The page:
|Fragrance on the down low ...|
|The non-digitally-enhanced blue of 'Thumbelina Leigh'|
All three of the varieties I purchased this year are English lavenders, or Lavandula angustifolia. 'Thumbelina Leigh' is known for its compact size (up to 12") and tendency to rebloom. English lavenders are often deeper in color than the hybrid lavenders.
Buried in the biggest container I own at the base of the vigorous Colocasia 'Mojito' and Salvia 'Wendy's Wish' is one plant that lights up the edge like a beacon. Pelargonium (also known as geranium) 'Wilhelm Langguth' would be hard to ignore in normal circumstances. But this plant is an absolute treat whether it's tucked into a pot with giants that cry out for attention or settled into a pot alone with a plain green accent. I chose 'Wilhelm Langguth' for its foliage and didn't expect much from it where flowers are concerned. But this geranium is certainly one you don't see in every planting scheme.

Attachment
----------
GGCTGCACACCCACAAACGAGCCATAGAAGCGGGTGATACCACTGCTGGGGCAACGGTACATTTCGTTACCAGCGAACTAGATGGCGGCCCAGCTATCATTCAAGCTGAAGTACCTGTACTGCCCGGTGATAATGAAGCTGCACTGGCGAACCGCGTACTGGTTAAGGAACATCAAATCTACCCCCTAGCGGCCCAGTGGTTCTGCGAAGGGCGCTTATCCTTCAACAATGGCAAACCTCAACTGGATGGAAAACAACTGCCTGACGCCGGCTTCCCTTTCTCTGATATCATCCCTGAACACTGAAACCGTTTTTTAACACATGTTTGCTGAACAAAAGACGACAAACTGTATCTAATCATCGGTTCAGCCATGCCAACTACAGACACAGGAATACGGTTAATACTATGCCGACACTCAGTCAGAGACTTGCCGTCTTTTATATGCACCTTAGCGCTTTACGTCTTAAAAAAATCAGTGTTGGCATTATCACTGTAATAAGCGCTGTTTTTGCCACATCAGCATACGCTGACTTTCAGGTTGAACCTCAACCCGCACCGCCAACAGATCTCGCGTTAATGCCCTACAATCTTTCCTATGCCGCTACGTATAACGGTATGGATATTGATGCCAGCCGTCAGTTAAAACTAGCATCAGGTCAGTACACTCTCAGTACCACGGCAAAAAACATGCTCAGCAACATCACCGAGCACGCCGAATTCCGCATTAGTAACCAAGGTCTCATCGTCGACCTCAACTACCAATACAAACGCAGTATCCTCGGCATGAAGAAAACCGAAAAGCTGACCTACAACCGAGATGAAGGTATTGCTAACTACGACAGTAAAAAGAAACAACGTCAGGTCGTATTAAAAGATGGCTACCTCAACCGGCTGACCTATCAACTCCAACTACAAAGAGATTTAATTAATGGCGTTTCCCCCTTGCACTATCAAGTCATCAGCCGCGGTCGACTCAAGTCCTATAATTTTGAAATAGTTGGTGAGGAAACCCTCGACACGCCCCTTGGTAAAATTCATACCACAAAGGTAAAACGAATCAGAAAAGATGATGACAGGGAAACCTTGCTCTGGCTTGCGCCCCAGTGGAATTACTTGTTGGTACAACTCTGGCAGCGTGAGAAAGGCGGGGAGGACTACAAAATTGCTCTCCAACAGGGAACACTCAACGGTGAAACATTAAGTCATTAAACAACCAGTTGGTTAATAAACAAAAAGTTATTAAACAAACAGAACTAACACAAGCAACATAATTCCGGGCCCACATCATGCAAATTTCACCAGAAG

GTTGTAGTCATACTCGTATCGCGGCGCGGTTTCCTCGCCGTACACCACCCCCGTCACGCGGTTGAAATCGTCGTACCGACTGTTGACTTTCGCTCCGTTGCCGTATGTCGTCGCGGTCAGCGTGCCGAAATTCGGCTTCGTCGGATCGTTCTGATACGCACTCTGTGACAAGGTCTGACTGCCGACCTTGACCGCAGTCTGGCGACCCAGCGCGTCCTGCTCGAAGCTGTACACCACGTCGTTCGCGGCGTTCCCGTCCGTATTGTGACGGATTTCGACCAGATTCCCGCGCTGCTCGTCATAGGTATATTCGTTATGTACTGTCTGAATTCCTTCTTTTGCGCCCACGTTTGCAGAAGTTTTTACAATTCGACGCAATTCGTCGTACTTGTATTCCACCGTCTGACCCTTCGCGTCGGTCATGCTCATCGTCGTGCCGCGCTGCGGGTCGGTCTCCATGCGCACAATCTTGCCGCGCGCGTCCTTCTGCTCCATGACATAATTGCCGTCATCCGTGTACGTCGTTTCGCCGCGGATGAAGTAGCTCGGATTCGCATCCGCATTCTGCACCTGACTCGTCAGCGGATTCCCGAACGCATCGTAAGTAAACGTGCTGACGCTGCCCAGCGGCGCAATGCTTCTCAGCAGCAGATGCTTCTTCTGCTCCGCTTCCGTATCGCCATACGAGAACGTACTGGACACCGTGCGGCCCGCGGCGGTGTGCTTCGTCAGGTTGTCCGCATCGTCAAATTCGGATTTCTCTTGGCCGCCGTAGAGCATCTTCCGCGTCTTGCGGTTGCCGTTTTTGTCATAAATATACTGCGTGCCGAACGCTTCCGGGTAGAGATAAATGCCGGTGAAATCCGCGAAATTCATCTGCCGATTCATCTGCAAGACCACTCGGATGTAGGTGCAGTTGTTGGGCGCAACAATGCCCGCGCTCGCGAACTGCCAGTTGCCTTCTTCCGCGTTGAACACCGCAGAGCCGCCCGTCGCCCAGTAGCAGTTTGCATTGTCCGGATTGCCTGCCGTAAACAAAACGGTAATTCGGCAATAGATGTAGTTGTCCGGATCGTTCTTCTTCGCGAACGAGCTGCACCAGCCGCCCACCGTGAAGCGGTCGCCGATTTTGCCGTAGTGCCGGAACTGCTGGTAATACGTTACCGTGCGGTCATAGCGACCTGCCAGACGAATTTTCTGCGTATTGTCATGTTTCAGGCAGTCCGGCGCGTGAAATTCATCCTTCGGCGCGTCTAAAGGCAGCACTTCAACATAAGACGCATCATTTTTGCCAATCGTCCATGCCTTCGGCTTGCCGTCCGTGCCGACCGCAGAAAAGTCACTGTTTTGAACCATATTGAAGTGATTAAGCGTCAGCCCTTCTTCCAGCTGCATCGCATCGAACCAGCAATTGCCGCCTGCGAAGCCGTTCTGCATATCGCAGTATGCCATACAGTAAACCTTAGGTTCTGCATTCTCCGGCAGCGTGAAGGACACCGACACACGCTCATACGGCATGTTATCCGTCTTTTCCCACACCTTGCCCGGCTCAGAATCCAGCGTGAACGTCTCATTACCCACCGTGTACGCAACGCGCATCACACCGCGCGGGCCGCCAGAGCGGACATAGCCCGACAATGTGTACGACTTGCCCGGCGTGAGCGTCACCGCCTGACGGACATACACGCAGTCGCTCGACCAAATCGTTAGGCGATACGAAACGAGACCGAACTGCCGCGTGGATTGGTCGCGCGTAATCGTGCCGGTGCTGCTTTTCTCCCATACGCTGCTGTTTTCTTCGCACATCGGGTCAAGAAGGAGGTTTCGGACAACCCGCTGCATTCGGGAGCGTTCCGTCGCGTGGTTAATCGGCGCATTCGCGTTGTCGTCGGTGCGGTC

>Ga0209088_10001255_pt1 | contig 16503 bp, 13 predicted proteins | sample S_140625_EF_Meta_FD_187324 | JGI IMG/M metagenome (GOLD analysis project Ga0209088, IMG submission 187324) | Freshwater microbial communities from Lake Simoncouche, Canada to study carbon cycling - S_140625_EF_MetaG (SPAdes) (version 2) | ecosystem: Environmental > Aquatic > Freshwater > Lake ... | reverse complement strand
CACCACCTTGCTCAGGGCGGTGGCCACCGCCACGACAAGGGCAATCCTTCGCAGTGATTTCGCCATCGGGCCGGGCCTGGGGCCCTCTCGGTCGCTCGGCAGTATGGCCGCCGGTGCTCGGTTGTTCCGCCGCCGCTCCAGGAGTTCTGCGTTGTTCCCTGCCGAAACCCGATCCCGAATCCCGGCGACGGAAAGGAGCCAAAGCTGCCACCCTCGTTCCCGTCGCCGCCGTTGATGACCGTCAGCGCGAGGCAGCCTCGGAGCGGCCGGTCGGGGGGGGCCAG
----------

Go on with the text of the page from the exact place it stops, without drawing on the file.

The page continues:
I chose a tiny plant with big promise for a mixed hanging planter. Porphyrocoma pholiana 'Maracas' is more easily called Brazilian fireworks. As my husband said as I stumbled clumsily through its name, "You might as well call it 'anna-banna-fo-fanna.'"
I'll have to practice up with its botanical name, but perhaps I'll have it down by the time it completes its bloom sequence.
|Porphyrocoma pholiana 'Maracas'|
When I combined the coral-colored Reiger begonia, Euphorbia 'Diamond Frost', Acalypha hispida (chenille plant) and Porphyrocoma, the only blooms were on the begonia. Maybe I'm being too anal about the color mix, but as they start to bloom I'm not liking the combination. There is not much I can do about it at this point. I'm really glad, though, that I have blossoms to look forward to in planters I've been nurturing all summer.